“It really made a big difference in making the work predictable, setting accountability and very transparent and easy to understand,” he says. “We have defined work instructions on the SOP boards and then tie that back into their performance reviews. And we have key metrics that they can track on their own.”
This helps drive engagement and provides the autonomy they desire, he says.

“Some of my guys who have a little bit more experience came from shops that had foremen who were yelling at them and telling them to hurry up, or ‘What happened here?’”

Shop owners and operators can expect a certain amount of workforce attrition in converting to lean, Batenhorst says, and after a couple years of trying to adjust, two veteran painters decided to quit. But for those who stayed, they “appreciate the level of organization and the standardization that we brought into the shop,” he says.

A ‘STEP-up’ to Making the Workplace Attractive to the Younger Workforce

At age 40, Batenhorst is in the upper age bracket of the millennial generation. Still, he’s often asked by shop owners and managers how he relates to those from that generation and Gen Z.

“Unfortunately, society as a whole tends to place them in this certain bracket of the population [with the stereotypes] that number one, they're this unique oddball bunch that has these unrealistic demands. And then on top of that, they don't want to work. Yes, there is a percentage who I think fall into that. But there are plenty of millennials and Gen Z out there who don't fit into that mold. They just want to make an honest living, and they're harder to find. But you've got to know where to find them.”

The younger generations are attracted to technology, he says, and today’s cars, especially BWMs, “are loaded to the gills with technology.”
Partnering with trade schools is a good step for most owners and operators for recruitment, Batenhorst says, but he has been particularly successful with BMW’s Service Technician Education Program (STEP) apprenticeship program, offered for both mechanical and collision repair through several BMW Group University training centers in the country.

“They all have been properly trained by BMW on how to fix these cars. So they come in with the technical knowledge. They may lack some of the experience, but they're raring to go. They want to prove themselves. Then, tie that into having a progressive way of running the shop with the system we have and us giving them clear targets for objectives on their performance reviews and prioritizing the WIFM for them. That, I think, is what keeps them engaged in wanting to work here and what makes this an attractive place for people to work. As an industry, we've traditionally done a really bad job of making the collision repair industry attractive to millennials and Gen Z.”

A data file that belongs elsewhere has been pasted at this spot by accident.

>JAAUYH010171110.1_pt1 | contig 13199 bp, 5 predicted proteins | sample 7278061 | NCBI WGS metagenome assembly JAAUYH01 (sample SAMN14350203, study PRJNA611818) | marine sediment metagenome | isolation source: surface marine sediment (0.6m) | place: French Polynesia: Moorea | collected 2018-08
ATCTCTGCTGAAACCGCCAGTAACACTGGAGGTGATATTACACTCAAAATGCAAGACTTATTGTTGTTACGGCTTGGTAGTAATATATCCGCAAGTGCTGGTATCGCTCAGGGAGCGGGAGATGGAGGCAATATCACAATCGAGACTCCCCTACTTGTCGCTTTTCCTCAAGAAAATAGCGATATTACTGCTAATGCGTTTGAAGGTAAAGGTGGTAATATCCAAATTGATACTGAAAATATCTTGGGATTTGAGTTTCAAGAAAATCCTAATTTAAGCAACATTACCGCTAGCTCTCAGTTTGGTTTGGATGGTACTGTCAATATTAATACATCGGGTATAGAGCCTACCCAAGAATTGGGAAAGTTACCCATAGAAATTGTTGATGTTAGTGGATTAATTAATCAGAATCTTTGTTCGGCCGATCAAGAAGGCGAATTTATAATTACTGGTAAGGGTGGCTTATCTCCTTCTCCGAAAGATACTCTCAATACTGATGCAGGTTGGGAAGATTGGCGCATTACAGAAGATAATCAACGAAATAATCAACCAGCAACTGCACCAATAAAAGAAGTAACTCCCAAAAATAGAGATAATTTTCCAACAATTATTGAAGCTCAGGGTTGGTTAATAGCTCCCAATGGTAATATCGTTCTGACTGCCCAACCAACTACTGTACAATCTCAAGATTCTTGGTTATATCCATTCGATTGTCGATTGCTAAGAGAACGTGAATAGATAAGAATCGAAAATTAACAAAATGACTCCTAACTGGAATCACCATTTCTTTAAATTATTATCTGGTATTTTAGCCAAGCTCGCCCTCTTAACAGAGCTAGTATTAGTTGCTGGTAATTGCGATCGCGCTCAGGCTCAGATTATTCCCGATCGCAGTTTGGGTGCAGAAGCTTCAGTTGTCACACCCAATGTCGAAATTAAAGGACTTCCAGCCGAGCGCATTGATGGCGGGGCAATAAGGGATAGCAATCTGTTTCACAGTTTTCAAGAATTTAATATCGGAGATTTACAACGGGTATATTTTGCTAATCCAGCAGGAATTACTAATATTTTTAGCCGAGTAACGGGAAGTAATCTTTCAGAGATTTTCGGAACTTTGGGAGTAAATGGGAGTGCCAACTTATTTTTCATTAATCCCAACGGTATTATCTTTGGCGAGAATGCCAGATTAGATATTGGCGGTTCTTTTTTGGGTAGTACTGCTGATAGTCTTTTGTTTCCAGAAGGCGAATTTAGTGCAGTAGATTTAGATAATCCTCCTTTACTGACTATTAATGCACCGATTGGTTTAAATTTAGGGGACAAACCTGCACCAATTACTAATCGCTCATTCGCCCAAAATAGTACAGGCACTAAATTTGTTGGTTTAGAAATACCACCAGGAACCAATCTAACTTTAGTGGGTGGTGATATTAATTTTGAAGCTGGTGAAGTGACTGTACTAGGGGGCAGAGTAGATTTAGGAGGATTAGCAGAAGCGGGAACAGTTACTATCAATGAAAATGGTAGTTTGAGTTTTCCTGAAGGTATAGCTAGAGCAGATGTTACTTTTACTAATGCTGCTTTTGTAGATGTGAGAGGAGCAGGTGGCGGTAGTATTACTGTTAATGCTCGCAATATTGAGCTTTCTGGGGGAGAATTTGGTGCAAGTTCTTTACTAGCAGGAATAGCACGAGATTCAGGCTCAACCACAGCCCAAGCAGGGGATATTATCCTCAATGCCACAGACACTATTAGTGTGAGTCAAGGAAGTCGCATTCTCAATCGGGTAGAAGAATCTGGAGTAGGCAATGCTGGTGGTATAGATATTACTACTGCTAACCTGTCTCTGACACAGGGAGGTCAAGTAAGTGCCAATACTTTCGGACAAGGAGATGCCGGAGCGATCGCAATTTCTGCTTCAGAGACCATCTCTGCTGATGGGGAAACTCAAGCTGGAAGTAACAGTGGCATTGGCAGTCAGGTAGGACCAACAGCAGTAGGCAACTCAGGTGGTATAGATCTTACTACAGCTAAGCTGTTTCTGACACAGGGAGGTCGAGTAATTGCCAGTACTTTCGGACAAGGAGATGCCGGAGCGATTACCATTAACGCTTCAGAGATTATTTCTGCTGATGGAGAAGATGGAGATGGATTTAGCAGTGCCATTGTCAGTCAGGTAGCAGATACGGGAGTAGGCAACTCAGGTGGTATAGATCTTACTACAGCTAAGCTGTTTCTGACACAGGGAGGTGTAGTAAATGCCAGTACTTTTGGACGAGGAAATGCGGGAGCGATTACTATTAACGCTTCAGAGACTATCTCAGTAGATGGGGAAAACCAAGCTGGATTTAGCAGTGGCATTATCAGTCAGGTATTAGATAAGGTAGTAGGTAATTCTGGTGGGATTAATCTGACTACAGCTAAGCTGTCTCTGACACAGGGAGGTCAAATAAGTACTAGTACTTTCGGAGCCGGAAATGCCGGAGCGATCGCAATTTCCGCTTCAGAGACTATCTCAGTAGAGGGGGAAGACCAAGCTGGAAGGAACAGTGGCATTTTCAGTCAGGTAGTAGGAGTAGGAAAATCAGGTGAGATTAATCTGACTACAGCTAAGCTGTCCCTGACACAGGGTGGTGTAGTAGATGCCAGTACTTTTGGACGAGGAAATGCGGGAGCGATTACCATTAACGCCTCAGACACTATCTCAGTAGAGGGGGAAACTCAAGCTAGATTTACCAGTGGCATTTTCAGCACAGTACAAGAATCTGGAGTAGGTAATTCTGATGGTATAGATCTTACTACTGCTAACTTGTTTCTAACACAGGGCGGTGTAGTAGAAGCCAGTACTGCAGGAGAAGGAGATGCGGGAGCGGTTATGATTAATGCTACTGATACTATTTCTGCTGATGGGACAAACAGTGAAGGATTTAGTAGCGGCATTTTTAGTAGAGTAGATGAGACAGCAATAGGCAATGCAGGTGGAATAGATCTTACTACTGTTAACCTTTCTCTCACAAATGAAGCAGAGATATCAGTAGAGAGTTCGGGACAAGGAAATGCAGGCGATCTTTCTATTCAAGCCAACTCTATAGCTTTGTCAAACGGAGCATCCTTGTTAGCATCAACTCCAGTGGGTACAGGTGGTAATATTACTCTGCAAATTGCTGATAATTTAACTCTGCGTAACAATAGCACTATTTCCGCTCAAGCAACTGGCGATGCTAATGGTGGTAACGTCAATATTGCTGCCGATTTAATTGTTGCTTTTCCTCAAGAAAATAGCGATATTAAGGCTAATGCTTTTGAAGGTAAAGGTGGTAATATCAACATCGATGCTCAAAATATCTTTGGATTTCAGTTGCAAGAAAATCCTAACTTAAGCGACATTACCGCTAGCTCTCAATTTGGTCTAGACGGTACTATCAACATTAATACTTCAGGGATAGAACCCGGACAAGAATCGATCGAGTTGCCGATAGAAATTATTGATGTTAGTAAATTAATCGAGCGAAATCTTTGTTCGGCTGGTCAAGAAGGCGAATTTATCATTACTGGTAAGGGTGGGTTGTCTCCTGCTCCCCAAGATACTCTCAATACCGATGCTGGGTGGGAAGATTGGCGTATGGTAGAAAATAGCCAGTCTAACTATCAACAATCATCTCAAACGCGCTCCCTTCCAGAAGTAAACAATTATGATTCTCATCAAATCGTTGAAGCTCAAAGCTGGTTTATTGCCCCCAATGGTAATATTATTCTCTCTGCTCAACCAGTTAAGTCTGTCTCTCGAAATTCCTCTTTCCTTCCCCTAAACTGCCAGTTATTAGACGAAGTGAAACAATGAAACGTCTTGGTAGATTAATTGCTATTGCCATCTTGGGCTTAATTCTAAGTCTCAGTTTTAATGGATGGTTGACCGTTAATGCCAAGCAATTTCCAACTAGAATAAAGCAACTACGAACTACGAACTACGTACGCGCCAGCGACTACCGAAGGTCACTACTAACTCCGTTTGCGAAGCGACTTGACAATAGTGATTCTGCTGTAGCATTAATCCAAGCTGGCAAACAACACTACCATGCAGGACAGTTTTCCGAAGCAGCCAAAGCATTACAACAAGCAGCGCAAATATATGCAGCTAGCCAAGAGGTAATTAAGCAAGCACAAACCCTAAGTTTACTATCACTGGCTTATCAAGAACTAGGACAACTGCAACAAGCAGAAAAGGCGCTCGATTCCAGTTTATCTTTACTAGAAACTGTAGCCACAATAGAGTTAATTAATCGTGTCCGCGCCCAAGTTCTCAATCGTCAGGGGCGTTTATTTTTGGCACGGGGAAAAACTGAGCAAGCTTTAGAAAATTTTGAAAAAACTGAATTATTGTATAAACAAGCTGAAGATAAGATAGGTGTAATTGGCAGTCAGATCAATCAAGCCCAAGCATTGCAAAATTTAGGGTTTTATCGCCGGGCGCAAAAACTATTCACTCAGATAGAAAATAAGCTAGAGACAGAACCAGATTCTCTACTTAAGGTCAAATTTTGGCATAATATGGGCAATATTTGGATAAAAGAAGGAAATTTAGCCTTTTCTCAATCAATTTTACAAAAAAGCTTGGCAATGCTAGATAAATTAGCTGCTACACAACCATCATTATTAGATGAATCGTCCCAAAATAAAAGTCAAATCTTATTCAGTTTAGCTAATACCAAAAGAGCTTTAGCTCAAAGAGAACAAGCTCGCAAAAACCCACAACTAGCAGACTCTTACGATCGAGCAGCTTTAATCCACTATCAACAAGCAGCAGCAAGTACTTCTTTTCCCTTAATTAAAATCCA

How STEP Works

There is no charge to the dealership to send a technician to STEP collision repair training. Out of Batenhorst’s four technicians who have gone through the program, one of them was an existing employee in which he sent him to the nine-month STEP training. Others attended the program independently before he hired them. Two are in the paint department, and two are body technicians.

“Toward the end of the whole nine-month process, they start to get trained on how to interview, on building a resume, in how to you know how to dress for an interview, and they get to know the market of the shops that they're interested in.”
Nearing graduation, students tour the shop with Batenhorst and sometimes with a STEP instructor to get to get a feel of what makes the shop unique.

“And then they go tour some of the other CCRCs. If I had a position posted, they would apply, and we would go from there.”

With his relationship with BMW Group University instructors, he has more applicants than for whom he has a position, he says.

“It’s a very well-thought-out program,” he says. “It really helps on the collision side have a nice stable way of finding reliable candidates to get in here that generally come with a good reference from them. And I'm glad that the word gets out that we're doing good things here that make it attractive to younger people.”

Hiring for Career Development with a Roadmap

Despite industry grumblings, a lot of money can still be made in the collision repair industry, Batenhorst says.

“I know a lot of people say that all the labor times are the worst they've ever been in the history of the collision repair industry. Yeah, they're tight in some cases, but that's nothing that a DEG request can't fix, in my opinion. I hire so it's a career for somebody, and I give them a roadmap to where they can make a six-figure salary. And I do have body technicians in here who can do that, and they really appreciate that. And that's kind of been my methodology for bringing them in.”